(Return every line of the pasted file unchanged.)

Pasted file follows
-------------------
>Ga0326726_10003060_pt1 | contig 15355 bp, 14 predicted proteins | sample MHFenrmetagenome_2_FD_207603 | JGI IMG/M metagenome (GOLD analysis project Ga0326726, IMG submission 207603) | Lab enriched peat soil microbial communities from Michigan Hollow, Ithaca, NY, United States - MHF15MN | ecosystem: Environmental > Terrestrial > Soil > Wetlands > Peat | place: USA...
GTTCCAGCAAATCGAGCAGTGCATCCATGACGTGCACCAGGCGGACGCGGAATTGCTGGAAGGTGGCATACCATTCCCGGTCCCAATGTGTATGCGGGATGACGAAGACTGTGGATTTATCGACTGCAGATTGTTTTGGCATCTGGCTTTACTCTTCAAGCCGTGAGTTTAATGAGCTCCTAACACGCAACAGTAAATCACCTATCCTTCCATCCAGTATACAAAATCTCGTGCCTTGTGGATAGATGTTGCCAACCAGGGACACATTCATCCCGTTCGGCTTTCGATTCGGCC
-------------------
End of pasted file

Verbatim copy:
>Ga0326726_10003060_pt1 | contig 15355 bp, 14 predicted proteins | sample MHFenrmetagenome_2_FD_207603 | JGI IMG/M metagenome (GOLD analysis project Ga0326726, IMG submission 207603) | Lab enriched peat soil microbial communities from Michigan Hollow, Ithaca, NY, United States - MHF15MN | ecosystem: Environmental > Terrestrial > Soil > Wetlands > Peat | place: USA...
GTTCCAGCAAATCGAGCAGTGCATCCATGACGTGCACCAGGCGGACGCGGAATTGCTGGAAGGTGGCATACCATTCCCGGTCCCAATGTGTATGCGGGATGACGAAGACTGTGGATTTATCGACTGCAGATTGTTTTGGCATCTGGCTTTACTCTTCAAGCCGTGAGTTTAATGAGCTCCTAACACGCAACAGTAAATCACCTATCCTTCCATCCAGTATACAAAATCTCGTGCCTTGTGGATAGATGTTGCCAACCAGGGACACATTCATCCCGTTCGGCTTTCGATTCGGCC